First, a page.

“Greater Fools Theory” to Crypto Legalization, Philippines’ Dilemma

Paigambar Mohan Raj
Source: Bitcoin.com

In an exclusive interview with Forkast, Philippine’s Central Bank (BSP) Governor Felipe Medalla said he does not want to ban crypto. Medalla noted that a ban on crypto in the Philippines is out of the question.

Nonetheless, Medalla does not want to call the asset a currency because of the lack of payment utility and high volatility. Medalla says that if the price of an asset rises quickly, people who own it would not want to exchange it. On the other hand, if the price goes down upon exchange, the buyer might not like to receive it.

Medalla says that a currency should not be as volatile as crypto has proven. He would instead call it a “crypto asset” rather than a currency.

In his view, crypto can be helpful in countries where the system has failed, or the government is the problem.

Another beneficial aspect of crypto, Medalla says, is escaping government monitoring. However, he believes that evading governments does no social good.

Philippine’s crypto dilemma

Although Medalla spoke of crypto somewhat positively, the governor has previously labeled crypto investors as followers of the “greater fool theory.” The theory suggests that prices of an asset go up because investors sell overpriced goods to other investors, who are called the greater fools.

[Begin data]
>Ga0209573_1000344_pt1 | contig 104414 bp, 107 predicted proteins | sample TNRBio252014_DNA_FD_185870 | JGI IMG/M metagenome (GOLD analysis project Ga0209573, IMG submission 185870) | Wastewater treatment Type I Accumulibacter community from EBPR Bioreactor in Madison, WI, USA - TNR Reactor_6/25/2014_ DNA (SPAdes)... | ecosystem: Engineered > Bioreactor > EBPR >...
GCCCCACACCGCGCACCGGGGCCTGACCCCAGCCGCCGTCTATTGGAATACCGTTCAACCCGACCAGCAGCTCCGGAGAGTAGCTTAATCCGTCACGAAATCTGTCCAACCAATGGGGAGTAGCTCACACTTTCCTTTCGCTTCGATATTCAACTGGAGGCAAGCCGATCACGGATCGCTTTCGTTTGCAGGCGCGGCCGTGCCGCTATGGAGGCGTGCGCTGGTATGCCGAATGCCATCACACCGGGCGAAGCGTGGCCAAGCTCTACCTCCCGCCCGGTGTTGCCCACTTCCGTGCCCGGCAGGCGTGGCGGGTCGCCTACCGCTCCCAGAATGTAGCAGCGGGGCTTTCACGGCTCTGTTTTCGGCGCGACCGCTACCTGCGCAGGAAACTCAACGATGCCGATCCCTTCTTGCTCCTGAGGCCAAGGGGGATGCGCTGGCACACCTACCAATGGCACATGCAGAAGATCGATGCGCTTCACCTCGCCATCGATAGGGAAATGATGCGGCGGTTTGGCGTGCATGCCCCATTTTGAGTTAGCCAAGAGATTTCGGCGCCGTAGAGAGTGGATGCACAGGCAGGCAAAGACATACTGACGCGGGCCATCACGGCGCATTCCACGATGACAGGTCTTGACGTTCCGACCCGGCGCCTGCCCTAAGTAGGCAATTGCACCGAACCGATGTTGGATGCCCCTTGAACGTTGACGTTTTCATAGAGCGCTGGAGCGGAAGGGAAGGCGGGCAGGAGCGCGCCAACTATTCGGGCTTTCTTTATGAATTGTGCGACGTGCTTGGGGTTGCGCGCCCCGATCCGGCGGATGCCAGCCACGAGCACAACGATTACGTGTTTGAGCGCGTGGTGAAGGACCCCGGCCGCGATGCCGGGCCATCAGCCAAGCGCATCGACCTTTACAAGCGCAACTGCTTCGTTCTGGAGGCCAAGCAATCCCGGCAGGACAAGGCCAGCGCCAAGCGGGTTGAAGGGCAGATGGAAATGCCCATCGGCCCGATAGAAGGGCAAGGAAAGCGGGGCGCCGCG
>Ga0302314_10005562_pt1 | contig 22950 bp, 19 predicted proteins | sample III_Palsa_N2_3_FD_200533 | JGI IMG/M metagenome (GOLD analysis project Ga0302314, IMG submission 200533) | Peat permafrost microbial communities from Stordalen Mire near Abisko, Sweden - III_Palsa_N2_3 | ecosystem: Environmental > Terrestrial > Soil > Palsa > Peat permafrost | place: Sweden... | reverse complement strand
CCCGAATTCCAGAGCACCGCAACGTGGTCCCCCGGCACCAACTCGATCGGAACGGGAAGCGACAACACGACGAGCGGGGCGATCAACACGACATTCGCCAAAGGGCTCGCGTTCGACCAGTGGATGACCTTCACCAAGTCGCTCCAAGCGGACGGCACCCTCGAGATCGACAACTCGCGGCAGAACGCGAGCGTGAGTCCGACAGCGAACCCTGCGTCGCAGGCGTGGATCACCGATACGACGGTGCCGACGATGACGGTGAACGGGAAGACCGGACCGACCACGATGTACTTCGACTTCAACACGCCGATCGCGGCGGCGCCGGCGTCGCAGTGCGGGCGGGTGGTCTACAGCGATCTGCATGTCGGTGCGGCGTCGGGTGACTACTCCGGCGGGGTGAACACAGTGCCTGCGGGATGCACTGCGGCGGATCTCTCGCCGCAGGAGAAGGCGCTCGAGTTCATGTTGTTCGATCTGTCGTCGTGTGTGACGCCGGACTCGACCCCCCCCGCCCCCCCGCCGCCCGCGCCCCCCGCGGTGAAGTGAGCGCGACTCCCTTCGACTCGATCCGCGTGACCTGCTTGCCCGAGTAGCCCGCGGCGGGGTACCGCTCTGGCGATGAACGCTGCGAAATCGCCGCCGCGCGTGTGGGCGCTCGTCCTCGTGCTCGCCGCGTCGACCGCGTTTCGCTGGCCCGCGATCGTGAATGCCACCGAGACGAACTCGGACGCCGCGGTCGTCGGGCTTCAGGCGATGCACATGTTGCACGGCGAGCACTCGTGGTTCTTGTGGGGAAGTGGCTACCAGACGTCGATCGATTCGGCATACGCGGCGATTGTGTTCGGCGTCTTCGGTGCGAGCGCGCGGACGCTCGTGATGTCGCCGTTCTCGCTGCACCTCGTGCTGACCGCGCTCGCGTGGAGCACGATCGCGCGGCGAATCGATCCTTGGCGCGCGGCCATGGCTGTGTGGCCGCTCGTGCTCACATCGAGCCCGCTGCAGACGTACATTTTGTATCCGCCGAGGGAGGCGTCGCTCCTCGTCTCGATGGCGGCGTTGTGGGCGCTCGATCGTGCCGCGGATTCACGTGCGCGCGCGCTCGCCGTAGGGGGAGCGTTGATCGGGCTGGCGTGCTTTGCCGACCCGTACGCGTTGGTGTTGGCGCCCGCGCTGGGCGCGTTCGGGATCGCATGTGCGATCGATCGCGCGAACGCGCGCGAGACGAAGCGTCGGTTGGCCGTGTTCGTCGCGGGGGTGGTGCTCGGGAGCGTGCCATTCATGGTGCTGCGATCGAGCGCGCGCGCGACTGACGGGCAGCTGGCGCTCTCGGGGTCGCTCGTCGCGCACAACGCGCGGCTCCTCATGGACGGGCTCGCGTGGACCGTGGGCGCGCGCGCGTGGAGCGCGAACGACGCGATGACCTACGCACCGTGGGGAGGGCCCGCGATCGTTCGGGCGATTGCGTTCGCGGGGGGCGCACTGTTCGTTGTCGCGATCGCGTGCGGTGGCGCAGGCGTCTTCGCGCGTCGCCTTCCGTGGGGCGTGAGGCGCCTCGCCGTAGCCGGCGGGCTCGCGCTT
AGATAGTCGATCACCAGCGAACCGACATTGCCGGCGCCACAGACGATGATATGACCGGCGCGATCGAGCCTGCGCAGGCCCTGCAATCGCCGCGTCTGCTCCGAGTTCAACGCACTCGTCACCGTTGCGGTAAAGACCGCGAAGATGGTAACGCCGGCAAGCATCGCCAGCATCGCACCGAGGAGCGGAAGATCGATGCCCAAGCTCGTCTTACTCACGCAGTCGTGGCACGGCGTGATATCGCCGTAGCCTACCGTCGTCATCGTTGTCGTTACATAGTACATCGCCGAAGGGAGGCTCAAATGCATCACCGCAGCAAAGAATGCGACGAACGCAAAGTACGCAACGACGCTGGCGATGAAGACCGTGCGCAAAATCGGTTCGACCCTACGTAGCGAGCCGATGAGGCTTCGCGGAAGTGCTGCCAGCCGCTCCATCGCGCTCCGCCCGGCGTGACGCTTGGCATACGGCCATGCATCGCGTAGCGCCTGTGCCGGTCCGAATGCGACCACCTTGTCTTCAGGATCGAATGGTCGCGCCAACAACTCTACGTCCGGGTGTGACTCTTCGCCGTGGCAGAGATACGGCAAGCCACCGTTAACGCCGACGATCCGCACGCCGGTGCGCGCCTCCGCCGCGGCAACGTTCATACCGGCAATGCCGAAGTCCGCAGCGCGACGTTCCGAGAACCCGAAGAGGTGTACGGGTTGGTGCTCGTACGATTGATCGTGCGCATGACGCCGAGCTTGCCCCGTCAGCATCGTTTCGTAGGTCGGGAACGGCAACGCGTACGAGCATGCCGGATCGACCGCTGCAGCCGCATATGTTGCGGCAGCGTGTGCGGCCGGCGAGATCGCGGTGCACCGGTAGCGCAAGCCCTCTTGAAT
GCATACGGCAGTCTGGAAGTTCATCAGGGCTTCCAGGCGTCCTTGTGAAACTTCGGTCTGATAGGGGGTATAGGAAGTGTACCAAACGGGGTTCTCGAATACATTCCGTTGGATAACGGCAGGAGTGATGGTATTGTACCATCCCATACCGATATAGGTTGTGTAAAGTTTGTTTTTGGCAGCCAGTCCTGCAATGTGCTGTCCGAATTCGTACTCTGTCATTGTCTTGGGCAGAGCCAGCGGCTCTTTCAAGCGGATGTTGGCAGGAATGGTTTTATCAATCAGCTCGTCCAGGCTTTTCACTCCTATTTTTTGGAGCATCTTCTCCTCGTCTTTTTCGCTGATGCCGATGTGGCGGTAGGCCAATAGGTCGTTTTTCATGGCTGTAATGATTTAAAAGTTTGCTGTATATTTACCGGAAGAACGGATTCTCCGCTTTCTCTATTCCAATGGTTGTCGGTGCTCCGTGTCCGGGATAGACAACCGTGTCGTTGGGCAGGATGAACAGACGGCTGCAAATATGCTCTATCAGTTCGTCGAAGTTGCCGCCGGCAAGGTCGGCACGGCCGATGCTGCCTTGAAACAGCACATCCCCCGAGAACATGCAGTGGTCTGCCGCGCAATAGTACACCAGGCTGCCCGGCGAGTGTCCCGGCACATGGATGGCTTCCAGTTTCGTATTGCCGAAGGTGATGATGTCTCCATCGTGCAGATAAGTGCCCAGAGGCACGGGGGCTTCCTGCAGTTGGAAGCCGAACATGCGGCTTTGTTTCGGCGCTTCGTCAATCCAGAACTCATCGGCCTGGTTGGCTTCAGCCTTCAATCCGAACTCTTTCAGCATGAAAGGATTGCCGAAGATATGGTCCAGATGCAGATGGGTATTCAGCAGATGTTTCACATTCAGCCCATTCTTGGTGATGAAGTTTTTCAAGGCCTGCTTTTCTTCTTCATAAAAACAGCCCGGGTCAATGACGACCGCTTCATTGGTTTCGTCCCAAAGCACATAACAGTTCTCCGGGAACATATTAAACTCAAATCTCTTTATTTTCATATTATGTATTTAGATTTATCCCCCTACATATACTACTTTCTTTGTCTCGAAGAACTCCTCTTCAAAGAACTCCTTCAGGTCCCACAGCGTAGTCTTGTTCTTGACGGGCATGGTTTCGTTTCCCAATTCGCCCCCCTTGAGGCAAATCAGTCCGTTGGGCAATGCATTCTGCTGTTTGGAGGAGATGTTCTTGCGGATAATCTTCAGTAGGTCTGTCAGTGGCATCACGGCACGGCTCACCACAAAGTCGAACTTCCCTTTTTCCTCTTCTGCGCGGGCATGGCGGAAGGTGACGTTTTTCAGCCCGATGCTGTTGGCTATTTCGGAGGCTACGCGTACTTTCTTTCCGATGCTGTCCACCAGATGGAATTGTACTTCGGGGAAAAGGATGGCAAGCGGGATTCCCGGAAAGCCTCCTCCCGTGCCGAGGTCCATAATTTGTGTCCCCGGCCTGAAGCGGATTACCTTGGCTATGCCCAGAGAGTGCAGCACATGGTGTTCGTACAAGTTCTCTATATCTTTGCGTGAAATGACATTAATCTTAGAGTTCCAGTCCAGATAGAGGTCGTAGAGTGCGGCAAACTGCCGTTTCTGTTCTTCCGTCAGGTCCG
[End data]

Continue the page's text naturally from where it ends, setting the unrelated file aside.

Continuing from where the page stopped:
Medalla claimed that investors buy cryptocurrencies in the hopes that someone else would buy them from them at a higher price. He went as far as labeling the strategy as “very scary.”

On the one hand, the BSP governor does not want to ban the asset class. But on the other, it deems the industry foolish. This makes Madella appear somewhat confused regarding his stance on crypto.

Although the BSP does not regulate cryptocurrencies, it has set guidelines for the growing industry. In addition, it requires virtual asset service providers (VASPs) to apply for a license. Binance, one of the largest crypto exchanges in the world, found itself in a difficult spot after local think tank Infrawatch PH questioned its online promotions. The body sent a letter to the Department of Trade and Industry (DTI) and pointed out that the exchange does not have the necessary permits for operation. The exchange is currently applying for said license.